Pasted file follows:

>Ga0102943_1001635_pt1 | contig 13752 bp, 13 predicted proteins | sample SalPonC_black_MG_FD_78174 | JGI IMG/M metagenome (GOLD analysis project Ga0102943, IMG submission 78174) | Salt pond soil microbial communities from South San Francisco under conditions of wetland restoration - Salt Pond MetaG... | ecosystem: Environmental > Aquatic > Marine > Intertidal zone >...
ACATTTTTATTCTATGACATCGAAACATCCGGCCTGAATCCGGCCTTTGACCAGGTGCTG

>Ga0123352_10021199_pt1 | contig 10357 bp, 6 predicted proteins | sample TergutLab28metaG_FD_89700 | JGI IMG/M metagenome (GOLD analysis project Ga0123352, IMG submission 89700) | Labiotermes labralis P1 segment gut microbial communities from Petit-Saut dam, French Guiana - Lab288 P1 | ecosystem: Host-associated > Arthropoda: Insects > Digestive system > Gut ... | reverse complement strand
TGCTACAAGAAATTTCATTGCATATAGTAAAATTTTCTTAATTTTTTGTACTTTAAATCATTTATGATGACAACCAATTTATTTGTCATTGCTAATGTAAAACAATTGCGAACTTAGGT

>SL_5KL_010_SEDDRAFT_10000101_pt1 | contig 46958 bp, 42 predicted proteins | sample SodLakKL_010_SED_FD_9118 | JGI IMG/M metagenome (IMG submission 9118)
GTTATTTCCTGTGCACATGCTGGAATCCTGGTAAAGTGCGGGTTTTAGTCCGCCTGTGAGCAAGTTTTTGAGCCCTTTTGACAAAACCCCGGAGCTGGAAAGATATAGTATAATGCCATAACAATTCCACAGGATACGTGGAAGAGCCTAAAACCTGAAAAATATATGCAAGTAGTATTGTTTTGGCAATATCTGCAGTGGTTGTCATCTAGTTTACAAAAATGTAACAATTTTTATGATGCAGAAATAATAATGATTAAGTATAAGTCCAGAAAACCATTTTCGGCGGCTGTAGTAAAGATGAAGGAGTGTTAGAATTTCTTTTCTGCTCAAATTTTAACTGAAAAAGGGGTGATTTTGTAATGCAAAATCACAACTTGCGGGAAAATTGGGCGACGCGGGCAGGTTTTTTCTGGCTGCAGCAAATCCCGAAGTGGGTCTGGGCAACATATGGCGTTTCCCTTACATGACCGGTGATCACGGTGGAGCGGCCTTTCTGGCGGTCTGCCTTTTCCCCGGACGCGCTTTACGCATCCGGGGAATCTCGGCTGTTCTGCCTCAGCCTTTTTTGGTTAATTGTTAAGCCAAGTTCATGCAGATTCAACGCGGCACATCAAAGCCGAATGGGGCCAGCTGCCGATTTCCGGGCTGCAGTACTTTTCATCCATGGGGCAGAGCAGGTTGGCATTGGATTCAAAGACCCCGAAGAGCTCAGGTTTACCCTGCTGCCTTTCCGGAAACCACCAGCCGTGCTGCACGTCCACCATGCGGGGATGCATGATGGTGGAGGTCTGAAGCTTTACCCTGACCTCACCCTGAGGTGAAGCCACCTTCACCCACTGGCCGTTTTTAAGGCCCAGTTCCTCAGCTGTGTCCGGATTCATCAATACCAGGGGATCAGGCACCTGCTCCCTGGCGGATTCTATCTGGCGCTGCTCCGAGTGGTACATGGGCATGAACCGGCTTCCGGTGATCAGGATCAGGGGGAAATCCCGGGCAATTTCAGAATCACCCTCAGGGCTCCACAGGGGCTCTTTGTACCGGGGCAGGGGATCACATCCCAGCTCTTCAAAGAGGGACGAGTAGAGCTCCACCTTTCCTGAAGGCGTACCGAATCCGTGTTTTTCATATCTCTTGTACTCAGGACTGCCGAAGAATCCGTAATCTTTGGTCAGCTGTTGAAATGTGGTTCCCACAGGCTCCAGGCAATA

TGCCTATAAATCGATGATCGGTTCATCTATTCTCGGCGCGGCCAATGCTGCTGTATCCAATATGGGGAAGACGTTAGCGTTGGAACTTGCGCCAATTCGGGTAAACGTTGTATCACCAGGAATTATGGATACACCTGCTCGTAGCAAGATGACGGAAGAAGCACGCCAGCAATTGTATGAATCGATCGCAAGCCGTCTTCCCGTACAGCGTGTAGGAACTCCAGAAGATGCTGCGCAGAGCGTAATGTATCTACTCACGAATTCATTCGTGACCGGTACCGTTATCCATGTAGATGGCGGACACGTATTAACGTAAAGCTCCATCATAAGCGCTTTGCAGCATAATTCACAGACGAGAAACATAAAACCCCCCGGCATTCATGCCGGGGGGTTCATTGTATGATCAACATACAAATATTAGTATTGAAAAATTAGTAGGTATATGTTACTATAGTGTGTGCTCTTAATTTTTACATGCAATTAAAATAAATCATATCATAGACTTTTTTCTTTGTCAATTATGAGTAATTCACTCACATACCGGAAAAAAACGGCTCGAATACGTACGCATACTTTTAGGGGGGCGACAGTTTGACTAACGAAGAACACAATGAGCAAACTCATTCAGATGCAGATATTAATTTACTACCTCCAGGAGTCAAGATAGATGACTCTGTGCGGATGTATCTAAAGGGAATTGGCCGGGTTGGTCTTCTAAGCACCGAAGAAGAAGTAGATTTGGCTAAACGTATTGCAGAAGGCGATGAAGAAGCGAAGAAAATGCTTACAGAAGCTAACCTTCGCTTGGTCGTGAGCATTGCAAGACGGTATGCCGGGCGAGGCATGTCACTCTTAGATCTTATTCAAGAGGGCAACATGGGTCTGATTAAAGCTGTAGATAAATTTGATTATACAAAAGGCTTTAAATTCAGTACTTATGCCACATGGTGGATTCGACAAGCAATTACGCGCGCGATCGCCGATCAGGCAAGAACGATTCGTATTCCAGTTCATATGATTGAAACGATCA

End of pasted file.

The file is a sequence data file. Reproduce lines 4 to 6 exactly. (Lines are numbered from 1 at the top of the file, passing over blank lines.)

TGCTACAAGAAATTTCATTGCATATAGTAAAATTTTCTTAATTTTTTGTACTTTAAATCATTTATGATGACAACCAATTTATTTGTCATTGCTAATGTAAAACAATTGCGAACTTAGGT

>SL_5KL_010_SEDDRAFT_10000101_pt1 | contig 46958 bp, 42 predicted proteins | sample SodLakKL_010_SED_FD_9118 | JGI IMG/M metagenome (IMG submission 9118)
GTTATTTCCTGTGCACATGCTGGAATCCTGGTAAAGTGCGGGTTTTAGTCCGCCTGTGAGCAAGTTTTTGAGCCCTTTTGACAAAACCCCGGAGCTGGAAAGATATAGTATAATGCCATAACAATTCCACAGGATACGTGGAAGAGCCTAAAACCTGAAAAATATATGCAAGTAGTATTGTTTTGGCAATATCTGCAGTGGTTGTCATCTAGTTTACAAAAATGTAACAATTTTTATGATGCAGAAATAATAATGATTAAGTATAAGTCCAGAAAACCATTTTCGGCGGCTGTAGTAAAGATGAAGGAGTGTTAGAATTTCTTTTCTGCTCAAATTTTAACTGAAAAAGGGGTGATTTTGTAATGCAAAATCACAACTTGCGGGAAAATTGGGCGACGCGGGCAGGTTTTTTCTGGCTGCAGCAAATCCCGAAGTGGGTCTGGGCAACATATGGCGTTTCCCTTACATGACCGGTGATCACGGTGGAGCGGCCTTTCTGGCGGTCTGCCTTTTCCCCGGACGCGCTTTACGCATCCGGGGAATCTCGGCTGTTCTGCCTCAGCCTTTTTTGGTTAATTGTTAAGCCAAGTTCATGCAGATTCAACGCGGCACATCAAAGCCGAATGGGGCCAGCTGCCGATTTCCGGGCTGCAGTACTTTTCATCCATGGGGCAGAGCAGGTTGGCATTGGATTCAAAGACCCCGAAGAGCTCAGGTTTACCCTGCTGCCTTTCCGGAAACCACCAGCCGTGCTGCACGTCCACCATGCGGGGATGCATGATGGTGGAGGTCTGAAGCTTTACCCTGACCTCACCCTGAGGTGAAGCCACCTTCACCCACTGGCCGTTTTTAAGGCCCAGTTCCTCAGCTGTGTCCGGATTCATCAATACCAGGGGATCAGGCACCTGCTCCCTGGCGGATTCTATCTGGCGCTGCTCCGAGTGGTACATGGGCATGAACCGGCTTCCGGTGATCAGGATCAGGGGGAAATCCCGGGCAATTTCAGAATCACCCTCAGGGCTCCACAGGGGCTCTTTGTACCGGGGCAGGGGATCACATCCCAGCTCTTCAAAGAGGGACGAGTAGAGCTCCACCTTTCCTGAAGGCGTACCGAATCCGTGTTTTTCATATCTCTTGTACTCAGGACTGCCGAAGAATCCGTAATCTTTGGTCAGCTGTTGAAATGTGGTTCCCACAGGCTCCAGGCAATA